Okay. Let me say upfront that I am not an impartial observer here.
I am a fan of The Armory and the New Balance Track & Field Center and recently I have begun to do some work with The Armory Foundation. I figured that that disclaimer was necessary before I pass along this nugget from a Doug Binder story on DyeStat regarding the Millrose Games:
“USATF was going to downplay the high school involvement,” Dr. Norb Sander, executive director of the Armory Foundation, said. “We want to maintain the tradition of the Millrose Games with a traditional schedule, a heavy influx of high school participation and also an increase in the number of college events.”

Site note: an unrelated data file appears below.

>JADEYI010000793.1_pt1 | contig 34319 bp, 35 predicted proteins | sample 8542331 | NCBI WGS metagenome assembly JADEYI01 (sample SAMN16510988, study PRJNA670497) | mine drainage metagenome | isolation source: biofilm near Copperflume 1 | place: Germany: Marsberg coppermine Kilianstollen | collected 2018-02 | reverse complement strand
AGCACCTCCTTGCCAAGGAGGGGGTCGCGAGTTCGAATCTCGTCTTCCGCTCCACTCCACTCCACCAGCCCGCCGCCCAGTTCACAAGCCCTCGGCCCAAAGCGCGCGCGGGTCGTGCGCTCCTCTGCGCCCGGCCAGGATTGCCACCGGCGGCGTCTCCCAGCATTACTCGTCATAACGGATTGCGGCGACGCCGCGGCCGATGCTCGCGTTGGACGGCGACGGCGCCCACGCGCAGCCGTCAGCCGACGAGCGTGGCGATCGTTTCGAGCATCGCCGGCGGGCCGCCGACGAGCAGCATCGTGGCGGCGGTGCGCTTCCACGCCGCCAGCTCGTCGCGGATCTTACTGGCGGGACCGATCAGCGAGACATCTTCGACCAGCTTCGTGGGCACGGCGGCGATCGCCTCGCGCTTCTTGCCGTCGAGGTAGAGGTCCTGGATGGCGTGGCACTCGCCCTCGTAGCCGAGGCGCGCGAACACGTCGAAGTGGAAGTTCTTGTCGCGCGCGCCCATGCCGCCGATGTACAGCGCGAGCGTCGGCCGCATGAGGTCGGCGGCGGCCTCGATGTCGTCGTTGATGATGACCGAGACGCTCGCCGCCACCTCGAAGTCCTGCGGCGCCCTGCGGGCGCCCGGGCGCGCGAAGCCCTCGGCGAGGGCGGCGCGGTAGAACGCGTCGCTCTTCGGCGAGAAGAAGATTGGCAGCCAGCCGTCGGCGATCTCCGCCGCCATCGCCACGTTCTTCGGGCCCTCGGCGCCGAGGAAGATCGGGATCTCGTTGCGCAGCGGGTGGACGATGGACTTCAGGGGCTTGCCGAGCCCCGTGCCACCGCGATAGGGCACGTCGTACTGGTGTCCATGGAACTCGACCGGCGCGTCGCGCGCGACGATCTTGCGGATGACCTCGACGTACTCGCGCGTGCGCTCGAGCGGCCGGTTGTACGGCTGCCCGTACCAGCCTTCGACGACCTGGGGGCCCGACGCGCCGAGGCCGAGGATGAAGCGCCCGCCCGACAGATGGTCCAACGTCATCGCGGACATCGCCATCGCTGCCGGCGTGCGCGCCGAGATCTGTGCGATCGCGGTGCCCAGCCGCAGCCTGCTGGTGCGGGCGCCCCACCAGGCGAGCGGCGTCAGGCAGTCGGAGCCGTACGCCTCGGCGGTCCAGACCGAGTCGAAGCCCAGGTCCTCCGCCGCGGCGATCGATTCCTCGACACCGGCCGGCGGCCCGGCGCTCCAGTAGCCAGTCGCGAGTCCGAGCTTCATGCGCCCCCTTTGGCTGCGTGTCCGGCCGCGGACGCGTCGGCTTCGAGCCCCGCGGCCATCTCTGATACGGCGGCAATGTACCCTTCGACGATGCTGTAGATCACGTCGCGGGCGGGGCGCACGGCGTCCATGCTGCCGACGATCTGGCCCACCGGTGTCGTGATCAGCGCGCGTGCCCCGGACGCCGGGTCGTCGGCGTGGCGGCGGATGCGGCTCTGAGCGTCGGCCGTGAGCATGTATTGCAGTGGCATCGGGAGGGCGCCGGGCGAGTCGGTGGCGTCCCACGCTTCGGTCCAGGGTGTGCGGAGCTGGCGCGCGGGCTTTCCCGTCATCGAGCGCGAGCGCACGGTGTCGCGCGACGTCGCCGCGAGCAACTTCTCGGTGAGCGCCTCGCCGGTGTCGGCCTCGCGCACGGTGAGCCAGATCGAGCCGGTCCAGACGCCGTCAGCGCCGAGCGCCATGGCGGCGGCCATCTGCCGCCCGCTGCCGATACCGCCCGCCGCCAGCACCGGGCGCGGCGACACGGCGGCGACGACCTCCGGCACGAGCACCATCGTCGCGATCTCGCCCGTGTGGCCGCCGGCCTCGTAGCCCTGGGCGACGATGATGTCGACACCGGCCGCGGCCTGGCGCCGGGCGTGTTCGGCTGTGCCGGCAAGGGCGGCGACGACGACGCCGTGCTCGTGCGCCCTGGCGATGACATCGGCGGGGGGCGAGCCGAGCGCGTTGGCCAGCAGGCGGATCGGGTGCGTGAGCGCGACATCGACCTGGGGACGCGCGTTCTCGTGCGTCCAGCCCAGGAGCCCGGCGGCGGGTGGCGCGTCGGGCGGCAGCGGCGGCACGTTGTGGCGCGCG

A bigger, better and faster Millrose that keeps the broad spectrum of track and field in play? We like!
Newly-minted meet director Ray Flynn, who represents a number of professional track athletes, also gave some insight to the demise of Millrose at Madison Square Garden:
“The 160 (yard) tracks are dinosaurs and modern athletes don’t want to run on them any more. I know that when I was trying to persuade my own athletes to run in this past year’s meet, they were saying to me, ‘No. I want to wait until Boston and run on a good track.'”
Feb. 11, 2012. Be ready.